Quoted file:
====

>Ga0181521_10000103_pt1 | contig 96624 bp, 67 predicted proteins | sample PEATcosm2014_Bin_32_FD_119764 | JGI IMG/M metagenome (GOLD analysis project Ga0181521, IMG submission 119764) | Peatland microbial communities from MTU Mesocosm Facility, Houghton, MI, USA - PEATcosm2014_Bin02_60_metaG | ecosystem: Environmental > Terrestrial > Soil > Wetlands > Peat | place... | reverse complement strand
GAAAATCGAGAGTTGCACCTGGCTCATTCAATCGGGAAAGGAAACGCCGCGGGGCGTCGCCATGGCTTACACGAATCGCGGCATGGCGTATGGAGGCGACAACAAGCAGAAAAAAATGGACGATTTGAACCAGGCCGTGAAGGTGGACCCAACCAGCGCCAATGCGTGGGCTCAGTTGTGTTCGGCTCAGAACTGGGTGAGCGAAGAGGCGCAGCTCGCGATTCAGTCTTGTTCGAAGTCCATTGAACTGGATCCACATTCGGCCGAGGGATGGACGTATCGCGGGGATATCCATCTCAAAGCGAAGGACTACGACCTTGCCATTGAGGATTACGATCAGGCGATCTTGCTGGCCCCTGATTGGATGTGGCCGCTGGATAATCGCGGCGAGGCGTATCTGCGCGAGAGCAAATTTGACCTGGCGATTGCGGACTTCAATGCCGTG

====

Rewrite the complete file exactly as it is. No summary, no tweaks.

>Ga0181521_10000103_pt1 | contig 96624 bp, 67 predicted proteins | sample PEATcosm2014_Bin_32_FD_119764 | JGI IMG/M metagenome (GOLD analysis project Ga0181521, IMG submission 119764) | Peatland microbial communities from MTU Mesocosm Facility, Houghton, MI, USA - PEATcosm2014_Bin02_60_metaG | ecosystem: Environmental > Terrestrial > Soil > Wetlands > Peat | place... | reverse complement strand
GAAAATCGAGAGTTGCACCTGGCTCATTCAATCGGGAAAGGAAACGCCGCGGGGCGTCGCCATGGCTTACACGAATCGCGGCATGGCGTATGGAGGCGACAACAAGCAGAAAAAAATGGACGATTTGAACCAGGCCGTGAAGGTGGACCCAACCAGCGCCAATGCGTGGGCTCAGTTGTGTTCGGCTCAGAACTGGGTGAGCGAAGAGGCGCAGCTCGCGATTCAGTCTTGTTCGAAGTCCATTGAACTGGATCCACATTCGGCCGAGGGATGGACGTATCGCGGGGATATCCATCTCAAAGCGAAGGACTACGACCTTGCCATTGAGGATTACGATCAGGCGATCTTGCTGGCCCCTGATTGGATGTGGCCGCTGGATAATCGCGGCGAGGCGTATCTGCGCGAGAGCAAATTTGACCTGGCGATTGCGGACTTCAATGCCGTG